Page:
Friday, April 15, 2011


So much for my New Years Resolution of posting something on my blog every week - hah! I never was any good at New Years Resolutions that's why I don't usually bother making any. I must confess I have been seriously thinking over the last few weeks of just not doing my blog any more. I never seem to find the time to sit down and write well and I end up being dissatisfied with my posts, especially when I read other peoples wonderful blogs. I also seem to write too much about my work and not much about anything else, god what a dull person! But then I speak to my parents in England on the phone at the weekends and they tell me how much they enjoy reading it and miss it when I don't write and I remember the reason I started the blog in the first place. So here I am again, trying to catch up with myself and yes, I am blogging about work again :(
As some of you know, I am involved in Blanding's Turtle Conservation. Last fall we began what I hope will be a long term survivorship study of turtles that we have been headstarting and releasing. We release somewhere in the region of 200 young turtles per year but we really have no idea if any of them are actually surviving, hence the need for the study. Our headstarted turtles are two years old when we release them, at that age they are about four or five inches long. In order to track them we have to equip them with a radio transmitter. Because they are so small the transmitter has to be tiny in order not to hinder their movement at all and because the transmitters are so tiny, so are the batteries that power them. These batteries last for approximately six to seven months. We release the young turtles in October, they go into hibernation, usually until late March, early April and then we begin tracking them. Of course with the winter we have had, everything is running a little late this year and so it was late April before we could get out to track them and then we are up against the end of the battery time for the transmitters.
Anyway, we finally got out. The weather was great even if the water was still frigid! But hey that is when neoprene chest waders really become your best friend. 'We' consists of yours truly and my two partners in crime, Jamie and Dan.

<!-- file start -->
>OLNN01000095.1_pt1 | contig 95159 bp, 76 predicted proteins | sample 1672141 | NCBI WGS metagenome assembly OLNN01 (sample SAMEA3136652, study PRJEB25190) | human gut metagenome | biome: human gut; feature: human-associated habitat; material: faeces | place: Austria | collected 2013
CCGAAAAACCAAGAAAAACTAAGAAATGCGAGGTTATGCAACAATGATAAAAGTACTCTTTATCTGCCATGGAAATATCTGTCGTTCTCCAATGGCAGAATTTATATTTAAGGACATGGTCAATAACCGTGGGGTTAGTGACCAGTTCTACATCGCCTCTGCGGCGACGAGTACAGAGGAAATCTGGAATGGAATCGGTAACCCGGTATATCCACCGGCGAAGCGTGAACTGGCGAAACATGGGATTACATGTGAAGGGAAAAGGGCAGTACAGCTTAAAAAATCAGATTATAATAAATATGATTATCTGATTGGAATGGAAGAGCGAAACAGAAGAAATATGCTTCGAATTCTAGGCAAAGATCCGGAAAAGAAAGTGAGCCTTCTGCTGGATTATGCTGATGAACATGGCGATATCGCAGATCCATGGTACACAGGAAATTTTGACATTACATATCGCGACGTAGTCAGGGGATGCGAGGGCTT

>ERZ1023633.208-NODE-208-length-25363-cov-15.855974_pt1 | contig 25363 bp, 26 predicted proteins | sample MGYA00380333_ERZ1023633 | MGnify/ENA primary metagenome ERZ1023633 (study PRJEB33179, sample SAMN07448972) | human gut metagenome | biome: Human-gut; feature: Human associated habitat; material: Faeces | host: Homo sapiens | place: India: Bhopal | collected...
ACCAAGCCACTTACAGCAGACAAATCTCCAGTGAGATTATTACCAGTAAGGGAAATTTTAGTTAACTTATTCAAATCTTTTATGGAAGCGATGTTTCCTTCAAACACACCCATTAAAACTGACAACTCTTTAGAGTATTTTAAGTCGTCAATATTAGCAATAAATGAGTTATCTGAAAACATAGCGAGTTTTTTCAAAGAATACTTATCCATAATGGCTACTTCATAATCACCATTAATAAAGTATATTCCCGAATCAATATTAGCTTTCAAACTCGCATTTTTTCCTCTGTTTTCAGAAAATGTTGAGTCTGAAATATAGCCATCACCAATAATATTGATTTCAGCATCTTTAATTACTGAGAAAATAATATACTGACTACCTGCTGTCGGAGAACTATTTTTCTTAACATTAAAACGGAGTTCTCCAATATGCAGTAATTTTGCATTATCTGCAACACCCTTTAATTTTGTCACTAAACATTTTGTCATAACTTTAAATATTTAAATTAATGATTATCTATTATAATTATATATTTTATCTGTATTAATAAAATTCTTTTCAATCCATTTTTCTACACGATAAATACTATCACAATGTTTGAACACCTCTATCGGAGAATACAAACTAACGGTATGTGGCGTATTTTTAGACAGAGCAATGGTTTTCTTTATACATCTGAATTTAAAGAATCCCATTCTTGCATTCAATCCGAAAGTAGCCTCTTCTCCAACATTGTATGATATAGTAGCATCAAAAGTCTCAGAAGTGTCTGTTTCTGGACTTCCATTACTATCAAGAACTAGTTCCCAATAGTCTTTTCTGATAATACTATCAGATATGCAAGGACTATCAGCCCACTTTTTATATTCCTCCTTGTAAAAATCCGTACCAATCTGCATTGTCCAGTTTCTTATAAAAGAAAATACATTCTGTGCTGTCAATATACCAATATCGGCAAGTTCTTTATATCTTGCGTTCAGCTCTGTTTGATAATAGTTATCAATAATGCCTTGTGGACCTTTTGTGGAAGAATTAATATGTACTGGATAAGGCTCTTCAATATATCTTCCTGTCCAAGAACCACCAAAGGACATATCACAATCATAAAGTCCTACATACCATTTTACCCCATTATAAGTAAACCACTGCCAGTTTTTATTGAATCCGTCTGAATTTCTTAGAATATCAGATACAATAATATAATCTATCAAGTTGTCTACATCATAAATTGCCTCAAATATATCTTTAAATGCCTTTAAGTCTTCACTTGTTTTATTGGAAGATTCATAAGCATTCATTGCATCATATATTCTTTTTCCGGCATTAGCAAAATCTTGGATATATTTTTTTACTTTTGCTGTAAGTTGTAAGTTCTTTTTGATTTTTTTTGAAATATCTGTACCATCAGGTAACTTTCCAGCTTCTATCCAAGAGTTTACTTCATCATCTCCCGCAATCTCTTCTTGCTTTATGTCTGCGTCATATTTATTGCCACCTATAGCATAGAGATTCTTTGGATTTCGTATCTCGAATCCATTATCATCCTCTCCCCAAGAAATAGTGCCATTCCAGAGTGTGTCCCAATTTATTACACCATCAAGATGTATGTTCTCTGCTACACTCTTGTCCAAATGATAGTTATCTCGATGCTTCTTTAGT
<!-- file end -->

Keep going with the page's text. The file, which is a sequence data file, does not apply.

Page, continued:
We met up bright and early at an 'undisclosed location' (one of the plethora of protocols involved with working with an endangered species is not discussing specific site locations) and waded off into the marsh to begin searching for radio signals transmitted from the young turtles we released last year.

It is always good to start the day on a positive note and we were very fortunate that the first few individuals we tracked were found alive and well.

Each individual was thoroughly checked over for injuries and the GPS location it was found at recorded.

One of the reasons that this project was started in the first place was because when the Blanding's turtle habitats were surveyed there was a reasonably steady population of adult turtles that would appear annually but there was never any hatchlings, juveniles or sub-adults found and it became very apparent that they were falling victim to increasingly heavy predation. So we knew that we were not going to only find fit healthy turtles. The first casualty of the day that we found was something of a mystery because it appeared as if this little turtle had literally died five minutes ago.

It had no marks on it that suggested a predator attack, it was in water and yet showed no signs (or smell) of decay and its transmitter was still intact and signalling strongly. We kept it to conduct a necropsy but I suspect we will never know what happened to that one.
More common casualties were victims of predation, the primary culprits being raccoons and mink. Sometimes we found a twisted and chewed transmitter, minus the turtle

And sometimes we found a twisted and chewed transmitter attached to a shell, minus the turtle! Which is always a very sad moment but, of course inevitable.

In amongst tracking the young turtles we checked in on some of our resident females who were also just coming out of hibernation. We will be monitoring them over the coming weeks and when they are found to be gravid we will put them into laying pens so that they can lay their eggs without fear of predation.

All the females that we found seemed to have come through the long hard winter in good health which is always positive news as they provide us with future generations.

In amongst tracking the Blanding's Turtles we did happen upon a good size Snapping Turtle and I just couldn't resist checking him/her out!

Now in case you are wondering, for those of you not familiar with this species, there is a very good reason why these turtles are so named and with an individual of this size there is really only one really safe way to pick them up if you value your fingers!!!

With most turtles you can hold the edges of the shell between the front and back legs quite safely. Lets just say the Snapping Turtles have extremely long necks................

Having returned the snapper to his basking spot and kept all ten of my digits we returned to the business in hand and continued tracking the young hatchlings.
We had a great day, nine hours out in the sun wading about in a marsh isn't a bad days work and from initial findings we seem to be currently getting a forty percent survival rate for our newly liberated turtles which is a huge improvement on zero percent.

Our next task will be tracking the survivors again and equipping them with new radio transmitters to last them through the summer.

Photo Credits - J. Forberg & CJT